[...] Breathe, I had to remind myself. You don't know they're following you. I continued to walk as quickly as I could without actually running, [...] A blue car turned onto the street from the south and drove quickly past me. I thought of jumping out in front of it, but I hesitated, inhibited, unsure that I was really being pursued, and then it was too late.
[...] They sounded farther back, though, and I knew they could outrun me in any case. I was sure to trip and go sprawling if I tried to go any faster.
One of the very few things I like about this passage is that it captures -- intentionally or not -- the Can't Win framing that the Patriarchy imposes on women. If Bella throws her purse to the ground, tears off in a run, and flings herself into oncoming traffic, she's going to be viewed as over-reacting to a perceived threat, even if she is right. Because if she is right that the men behind her are rapists, and if she acts on that belief and stops traffic, no one will ever know that she was right. And what is she going to tell the driver of the car she stops? "I'm so sorry, I must have tripped, but can I trouble you to take me into town with you?" And if that driver then rapes her, well then that was her fault too, for getting into a car with a stranger.
And this is a microcosm of the doubt applied to women and oppressed peoples all the time. A woman who is getting troll-vibes from a hostile commenter and who reacts strongly is at risk of being shouted down and chastised by the other commenters. After all, she couldn't psychically know the commenter was a troll, could she? And, yes, he did eventually start spewing utterly inappropriate sexist slurs, but we don't give out points for being right in hind-sight, now do we? And the very idea that maybe there are sexist and racist and ableist and homophobic dog-whistles that some people are more sensitive to than others is just completely disregarded because that would mean that the unattuned people aren't as insightful as they previously thought. And no one wants to hear that.
Bella lives in a society where the burden of Not Getting Raped is unfairly placed on the victim. Pepper spray isn't going to be effective against a group of four determined men, especially not when she's lost and can't run without falling down, but that doesn't mean she won't be blamed for not carrying it. Throwing down her purse or flinging herself into traffic are serious decisions made with real risks involved, but that doesn't mean she won't be blamed for making the wrong choice regardless of whichever choice she ends up making. I want to give points to the narrative for accurately portraying how harmful victim-blaming is, but I can't when both hero and heroine are nodding along to the victim-blaming.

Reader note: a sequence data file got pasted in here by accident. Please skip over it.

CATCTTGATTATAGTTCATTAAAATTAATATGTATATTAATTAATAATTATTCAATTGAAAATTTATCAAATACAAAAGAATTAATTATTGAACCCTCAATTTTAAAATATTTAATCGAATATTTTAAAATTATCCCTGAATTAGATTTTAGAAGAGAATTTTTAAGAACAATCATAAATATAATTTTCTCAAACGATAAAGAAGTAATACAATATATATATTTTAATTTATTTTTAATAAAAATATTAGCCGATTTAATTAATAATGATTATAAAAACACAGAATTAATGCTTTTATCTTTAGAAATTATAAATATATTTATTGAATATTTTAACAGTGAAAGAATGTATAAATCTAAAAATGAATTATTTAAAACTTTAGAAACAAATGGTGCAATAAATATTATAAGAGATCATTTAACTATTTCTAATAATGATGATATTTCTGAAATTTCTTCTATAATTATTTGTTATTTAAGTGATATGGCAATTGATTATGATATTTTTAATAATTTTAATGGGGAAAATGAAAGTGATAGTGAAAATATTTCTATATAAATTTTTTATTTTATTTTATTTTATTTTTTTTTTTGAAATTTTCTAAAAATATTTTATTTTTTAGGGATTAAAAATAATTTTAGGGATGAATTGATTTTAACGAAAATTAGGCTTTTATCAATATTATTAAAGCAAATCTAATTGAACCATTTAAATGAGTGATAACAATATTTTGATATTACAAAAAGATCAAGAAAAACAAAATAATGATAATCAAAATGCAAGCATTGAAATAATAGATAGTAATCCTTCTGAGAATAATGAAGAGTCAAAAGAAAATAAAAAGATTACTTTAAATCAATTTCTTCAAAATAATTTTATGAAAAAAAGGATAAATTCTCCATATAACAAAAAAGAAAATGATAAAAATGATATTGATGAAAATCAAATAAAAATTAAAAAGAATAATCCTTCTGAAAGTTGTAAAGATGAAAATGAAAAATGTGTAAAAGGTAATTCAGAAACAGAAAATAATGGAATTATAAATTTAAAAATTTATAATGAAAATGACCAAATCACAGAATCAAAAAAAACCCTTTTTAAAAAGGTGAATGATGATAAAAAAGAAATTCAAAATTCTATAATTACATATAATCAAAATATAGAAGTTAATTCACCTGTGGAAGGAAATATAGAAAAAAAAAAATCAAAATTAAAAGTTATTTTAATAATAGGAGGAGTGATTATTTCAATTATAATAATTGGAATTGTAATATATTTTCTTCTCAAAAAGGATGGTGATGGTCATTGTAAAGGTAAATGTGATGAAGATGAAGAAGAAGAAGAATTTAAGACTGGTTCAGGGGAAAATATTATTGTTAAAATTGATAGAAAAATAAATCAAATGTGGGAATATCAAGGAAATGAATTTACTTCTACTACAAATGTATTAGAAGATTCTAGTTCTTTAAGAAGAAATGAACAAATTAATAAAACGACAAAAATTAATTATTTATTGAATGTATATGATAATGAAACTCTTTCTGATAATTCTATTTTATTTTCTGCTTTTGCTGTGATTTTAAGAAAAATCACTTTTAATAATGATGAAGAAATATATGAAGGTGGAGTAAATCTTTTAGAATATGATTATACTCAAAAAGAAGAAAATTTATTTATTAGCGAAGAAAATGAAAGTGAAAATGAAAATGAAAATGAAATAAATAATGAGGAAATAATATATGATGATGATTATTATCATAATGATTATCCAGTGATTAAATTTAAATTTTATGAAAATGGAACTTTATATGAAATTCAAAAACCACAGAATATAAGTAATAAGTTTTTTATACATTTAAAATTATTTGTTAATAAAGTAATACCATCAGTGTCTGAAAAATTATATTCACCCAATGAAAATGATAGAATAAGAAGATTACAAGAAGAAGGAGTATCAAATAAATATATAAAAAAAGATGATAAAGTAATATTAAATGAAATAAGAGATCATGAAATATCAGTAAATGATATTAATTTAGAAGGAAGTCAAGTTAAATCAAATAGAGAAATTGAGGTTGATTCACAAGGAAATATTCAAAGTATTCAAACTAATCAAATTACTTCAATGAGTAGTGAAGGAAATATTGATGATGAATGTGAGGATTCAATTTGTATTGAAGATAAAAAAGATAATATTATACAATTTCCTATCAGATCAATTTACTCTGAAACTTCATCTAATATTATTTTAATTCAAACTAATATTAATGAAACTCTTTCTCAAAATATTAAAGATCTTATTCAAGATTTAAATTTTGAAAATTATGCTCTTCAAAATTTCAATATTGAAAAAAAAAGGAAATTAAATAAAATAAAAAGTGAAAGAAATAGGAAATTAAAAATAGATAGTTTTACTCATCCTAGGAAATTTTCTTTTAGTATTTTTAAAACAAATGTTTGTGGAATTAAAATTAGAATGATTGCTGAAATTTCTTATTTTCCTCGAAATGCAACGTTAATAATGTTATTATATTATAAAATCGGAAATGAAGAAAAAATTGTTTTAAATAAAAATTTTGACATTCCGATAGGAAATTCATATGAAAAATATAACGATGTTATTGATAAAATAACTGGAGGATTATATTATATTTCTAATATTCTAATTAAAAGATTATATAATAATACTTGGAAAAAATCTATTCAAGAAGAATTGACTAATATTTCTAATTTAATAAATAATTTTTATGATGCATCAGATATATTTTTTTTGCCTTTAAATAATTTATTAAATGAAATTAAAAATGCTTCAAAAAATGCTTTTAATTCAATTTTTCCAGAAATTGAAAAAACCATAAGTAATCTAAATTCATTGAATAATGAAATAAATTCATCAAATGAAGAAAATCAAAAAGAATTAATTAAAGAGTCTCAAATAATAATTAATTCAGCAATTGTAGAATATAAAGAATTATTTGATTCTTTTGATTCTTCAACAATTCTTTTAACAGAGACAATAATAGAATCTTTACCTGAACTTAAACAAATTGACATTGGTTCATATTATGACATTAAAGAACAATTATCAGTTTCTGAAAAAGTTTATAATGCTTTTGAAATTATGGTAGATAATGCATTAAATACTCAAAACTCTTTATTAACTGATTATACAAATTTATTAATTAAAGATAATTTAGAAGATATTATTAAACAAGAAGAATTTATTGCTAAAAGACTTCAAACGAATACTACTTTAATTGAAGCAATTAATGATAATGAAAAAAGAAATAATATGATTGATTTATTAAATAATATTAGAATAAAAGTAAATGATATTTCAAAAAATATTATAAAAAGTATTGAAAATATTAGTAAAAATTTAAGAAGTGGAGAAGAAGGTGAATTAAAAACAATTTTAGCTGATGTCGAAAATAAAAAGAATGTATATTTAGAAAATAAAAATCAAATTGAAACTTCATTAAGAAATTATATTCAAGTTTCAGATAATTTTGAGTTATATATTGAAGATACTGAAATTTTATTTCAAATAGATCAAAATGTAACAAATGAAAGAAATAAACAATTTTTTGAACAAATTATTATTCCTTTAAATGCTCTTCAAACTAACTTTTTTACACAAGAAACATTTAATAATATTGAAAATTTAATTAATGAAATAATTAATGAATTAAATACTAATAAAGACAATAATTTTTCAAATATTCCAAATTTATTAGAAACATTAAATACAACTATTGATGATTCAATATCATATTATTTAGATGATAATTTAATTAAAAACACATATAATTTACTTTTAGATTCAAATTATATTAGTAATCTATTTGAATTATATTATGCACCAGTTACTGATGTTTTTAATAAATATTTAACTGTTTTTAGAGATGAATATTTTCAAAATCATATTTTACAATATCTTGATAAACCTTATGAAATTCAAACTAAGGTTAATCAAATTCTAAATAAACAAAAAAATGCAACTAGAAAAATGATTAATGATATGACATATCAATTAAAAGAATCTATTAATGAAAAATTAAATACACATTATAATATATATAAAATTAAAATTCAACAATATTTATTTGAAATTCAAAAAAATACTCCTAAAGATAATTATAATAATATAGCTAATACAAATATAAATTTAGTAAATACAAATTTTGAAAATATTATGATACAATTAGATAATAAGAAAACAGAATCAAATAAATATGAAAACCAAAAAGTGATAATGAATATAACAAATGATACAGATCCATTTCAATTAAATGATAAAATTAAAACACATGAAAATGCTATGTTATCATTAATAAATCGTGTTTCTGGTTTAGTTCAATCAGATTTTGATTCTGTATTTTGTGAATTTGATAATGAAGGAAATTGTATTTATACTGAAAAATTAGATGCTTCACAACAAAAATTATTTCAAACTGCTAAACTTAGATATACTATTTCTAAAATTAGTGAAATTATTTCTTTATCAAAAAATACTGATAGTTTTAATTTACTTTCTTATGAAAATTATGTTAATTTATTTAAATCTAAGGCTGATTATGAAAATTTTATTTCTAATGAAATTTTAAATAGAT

It seemed to take forever for me to get to the corner. I kept my pace steady, the men behind me falling ever so slightly farther behind with every step. Maybe they realized they had scared me and were sorry. I saw two cars going north pass the intersection I was heading for, and I exhaled in relief. There would be more people around once I got off this deserted street. I skipped around the corner with a grateful sigh.
And skidded to a stop.
[...] Because lounging against the western building, midway down the street, were the other two men from the group, both watching with excited smiles as I froze dead on the sidewalk. I realized then that I wasn't being followed.
I was being herded.
And now is as good a time as any to tell you how utterly frustrated I am that the only real treatment of sexual violence in this novel is here, as a carefully orchestrated gang-rape on the open streets in the early evening of a quiet northern American tourist town.
Gang rape isn't (or doesn't seem to be; I'm struggling to find firm statistics) a rare thing. One source online states that 43% of rapes involve more than one assailant (a very large number of these seem to be perpetuated on college campuses by fraternities, but again I'm struggling to find firm statistics). But stranger rape comprises only 27% of rapes, and blitz rapes like the one here in Twilight would seem to be even more the exception rather than the rule. None of which means, of course, that this kind of rape doesn't happen because it does. And because it does happen, I'm not about to say that it shouldn't be portrayed in a novel, because survivors of gang-rape deserve to have their stories told in narratives too.